Keila Szpaller

(Daily Montanan) Jay Reardon retired as a union member after 48 years, and he said he still pays dues willingly every month.

As he sees it, a bill to revise labor laws basically says public employees aren’t smart enough to decide if they want to join a union.

Instead, he said, the bill sticks the government’s nose into people’s personal business.

“Give it the death that it deserves and lay it on the table and kill it,” Reardon said.

Reardon was among roughly 20 people who lined up Tuesday to oppose House Bill 216 in a State Administration Committee meeting.

Sponsor and Rep. Bill Mercer, R-Billings, said he’s received a lot of emails against the legislation, but contrary to the alarm, the sky is not falling with HB 216.

Rather, Mercer said the bill is simply about making sure public employees know their constitutional rights – a First Amendment right to associate, and with it, the right to not associate, he said.

“Therefore, you have a right to refrain from joining and paying dues to a union,” Mercer said.

He also said a description of the bill as “right to work” legislation is a “red herring.”

The bill would not affect private sector unions, he said.

He presented the legislation as a way to implement the U.S. Supreme Court’s decision in Janus v. American Federation of State, County and Municipal Employees.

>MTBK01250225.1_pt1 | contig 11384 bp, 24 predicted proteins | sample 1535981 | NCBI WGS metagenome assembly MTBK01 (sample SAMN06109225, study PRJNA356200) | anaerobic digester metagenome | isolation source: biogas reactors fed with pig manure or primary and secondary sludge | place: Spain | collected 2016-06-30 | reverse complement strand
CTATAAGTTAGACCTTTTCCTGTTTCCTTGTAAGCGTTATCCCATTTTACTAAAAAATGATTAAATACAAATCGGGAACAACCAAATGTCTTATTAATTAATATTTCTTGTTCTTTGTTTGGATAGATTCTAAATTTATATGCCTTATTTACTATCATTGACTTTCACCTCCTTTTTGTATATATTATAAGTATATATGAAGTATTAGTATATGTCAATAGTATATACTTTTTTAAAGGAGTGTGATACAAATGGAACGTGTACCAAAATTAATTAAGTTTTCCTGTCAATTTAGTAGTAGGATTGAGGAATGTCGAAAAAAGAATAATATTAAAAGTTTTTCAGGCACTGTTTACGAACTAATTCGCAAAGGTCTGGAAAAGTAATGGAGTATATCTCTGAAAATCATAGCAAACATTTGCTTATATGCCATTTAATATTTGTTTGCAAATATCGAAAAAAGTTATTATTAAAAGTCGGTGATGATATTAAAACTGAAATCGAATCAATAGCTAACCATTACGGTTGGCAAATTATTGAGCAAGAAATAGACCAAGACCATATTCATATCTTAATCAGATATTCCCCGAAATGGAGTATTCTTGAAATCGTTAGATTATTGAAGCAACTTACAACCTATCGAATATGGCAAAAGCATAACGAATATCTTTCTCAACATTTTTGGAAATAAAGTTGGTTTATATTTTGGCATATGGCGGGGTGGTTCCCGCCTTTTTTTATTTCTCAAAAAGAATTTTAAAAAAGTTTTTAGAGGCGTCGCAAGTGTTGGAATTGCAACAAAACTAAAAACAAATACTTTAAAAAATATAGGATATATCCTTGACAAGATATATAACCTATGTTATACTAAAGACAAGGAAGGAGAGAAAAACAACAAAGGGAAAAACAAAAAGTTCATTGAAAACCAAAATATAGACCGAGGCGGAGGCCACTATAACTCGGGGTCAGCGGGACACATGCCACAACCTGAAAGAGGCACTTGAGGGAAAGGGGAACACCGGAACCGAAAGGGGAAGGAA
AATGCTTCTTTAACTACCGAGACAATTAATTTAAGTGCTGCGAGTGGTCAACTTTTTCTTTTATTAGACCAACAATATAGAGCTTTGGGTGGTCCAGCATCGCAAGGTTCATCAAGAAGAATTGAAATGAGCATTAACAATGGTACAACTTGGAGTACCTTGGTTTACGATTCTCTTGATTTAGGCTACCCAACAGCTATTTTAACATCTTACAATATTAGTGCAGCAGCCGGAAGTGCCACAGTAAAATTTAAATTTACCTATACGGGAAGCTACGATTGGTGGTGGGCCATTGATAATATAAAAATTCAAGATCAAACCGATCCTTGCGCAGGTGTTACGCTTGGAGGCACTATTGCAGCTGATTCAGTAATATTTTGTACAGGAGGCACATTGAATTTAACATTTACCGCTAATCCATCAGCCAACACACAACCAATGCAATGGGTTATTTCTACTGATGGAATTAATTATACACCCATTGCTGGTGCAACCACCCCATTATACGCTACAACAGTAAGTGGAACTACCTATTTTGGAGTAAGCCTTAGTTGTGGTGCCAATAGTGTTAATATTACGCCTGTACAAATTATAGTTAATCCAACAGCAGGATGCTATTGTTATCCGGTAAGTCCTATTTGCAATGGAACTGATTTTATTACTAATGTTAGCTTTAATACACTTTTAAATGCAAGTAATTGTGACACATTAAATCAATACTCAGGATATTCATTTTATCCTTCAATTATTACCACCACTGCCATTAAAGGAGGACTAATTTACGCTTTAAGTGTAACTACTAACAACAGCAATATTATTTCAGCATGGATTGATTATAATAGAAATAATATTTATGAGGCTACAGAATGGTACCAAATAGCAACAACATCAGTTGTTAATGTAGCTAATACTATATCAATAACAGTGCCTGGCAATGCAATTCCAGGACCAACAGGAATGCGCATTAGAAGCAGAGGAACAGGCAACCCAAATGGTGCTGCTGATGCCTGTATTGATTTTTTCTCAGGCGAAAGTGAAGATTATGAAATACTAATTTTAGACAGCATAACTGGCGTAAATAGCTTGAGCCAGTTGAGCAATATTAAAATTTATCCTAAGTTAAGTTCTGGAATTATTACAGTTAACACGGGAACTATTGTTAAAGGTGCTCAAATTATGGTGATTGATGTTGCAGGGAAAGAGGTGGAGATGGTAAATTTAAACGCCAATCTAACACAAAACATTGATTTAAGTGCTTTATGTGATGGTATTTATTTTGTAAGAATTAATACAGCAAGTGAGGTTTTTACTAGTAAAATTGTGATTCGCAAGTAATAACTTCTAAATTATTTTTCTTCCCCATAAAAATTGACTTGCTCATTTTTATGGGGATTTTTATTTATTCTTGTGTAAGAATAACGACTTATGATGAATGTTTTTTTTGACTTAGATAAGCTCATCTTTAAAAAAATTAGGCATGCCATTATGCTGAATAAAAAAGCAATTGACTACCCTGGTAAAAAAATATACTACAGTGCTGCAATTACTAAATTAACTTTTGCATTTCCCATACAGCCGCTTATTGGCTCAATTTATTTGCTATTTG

In that ruling, the Supreme Court said unions can’t collect mandatory fees from government workers who are not members.

The bill says a public employee isn’t required to pay dues in order to keep their job — already the case in Montana, opponents said.

HB 216 also outlines the way the employers would collect dues.

For example, the bill would require an employer to alert employees every year that they aren’t required to join, and to sign a form stating they affirmatively agree to the deduction of dues if they want to retain their membership.

At the hearing, opponents argued the bill is illegally meddling with union contracts and adding red tape and unnecessary paperwork. They also said Montana law already complies with Janus, decided in 2018.

Just three people spoke in favor of the bill.

Max Nelsen, who spoke on behalf of the Freedom Foundation, said some unions aren’t adhering to the law even years after Janus.

For example, he said the city of Great Falls contract still includes language that says dues are a condition of membership.

(He acknowledged a clause at the end of the contract indicates the language is moot if another law supersedes it, but he said the contract still lacks clarity for the worker.)

No one is compelled to join a union, Nelsen said, but the reality is an information gap exists. He said the bill is a necessary step to give employees “meaningful control over paychecks they receive and better protect their civil rights.”

Representatives from Americans for Prosperity and the Mackinac Center for Public Policy also testified in support.

Mackinac senior fellow Vincent Vernuccio said the center has a goal to advance liberty across the country, and he said workers such as teachers in Helena need to know they have the right to not pay dues. (Vernuccio testified via Zoom, and the center could not be reached via email late Tuesday afternoon for its affiliation with Montana.)

In opposition to the bill, John Forkan said he wondered why the line of supporters was so short.

“If this bill was such a good thing for Montana workers, why weren’t there a whole bunch of ‘em here?” said Forkan, representing maintenance workers.

Rep. Bob Phalen, R-Lindsay, had an idea.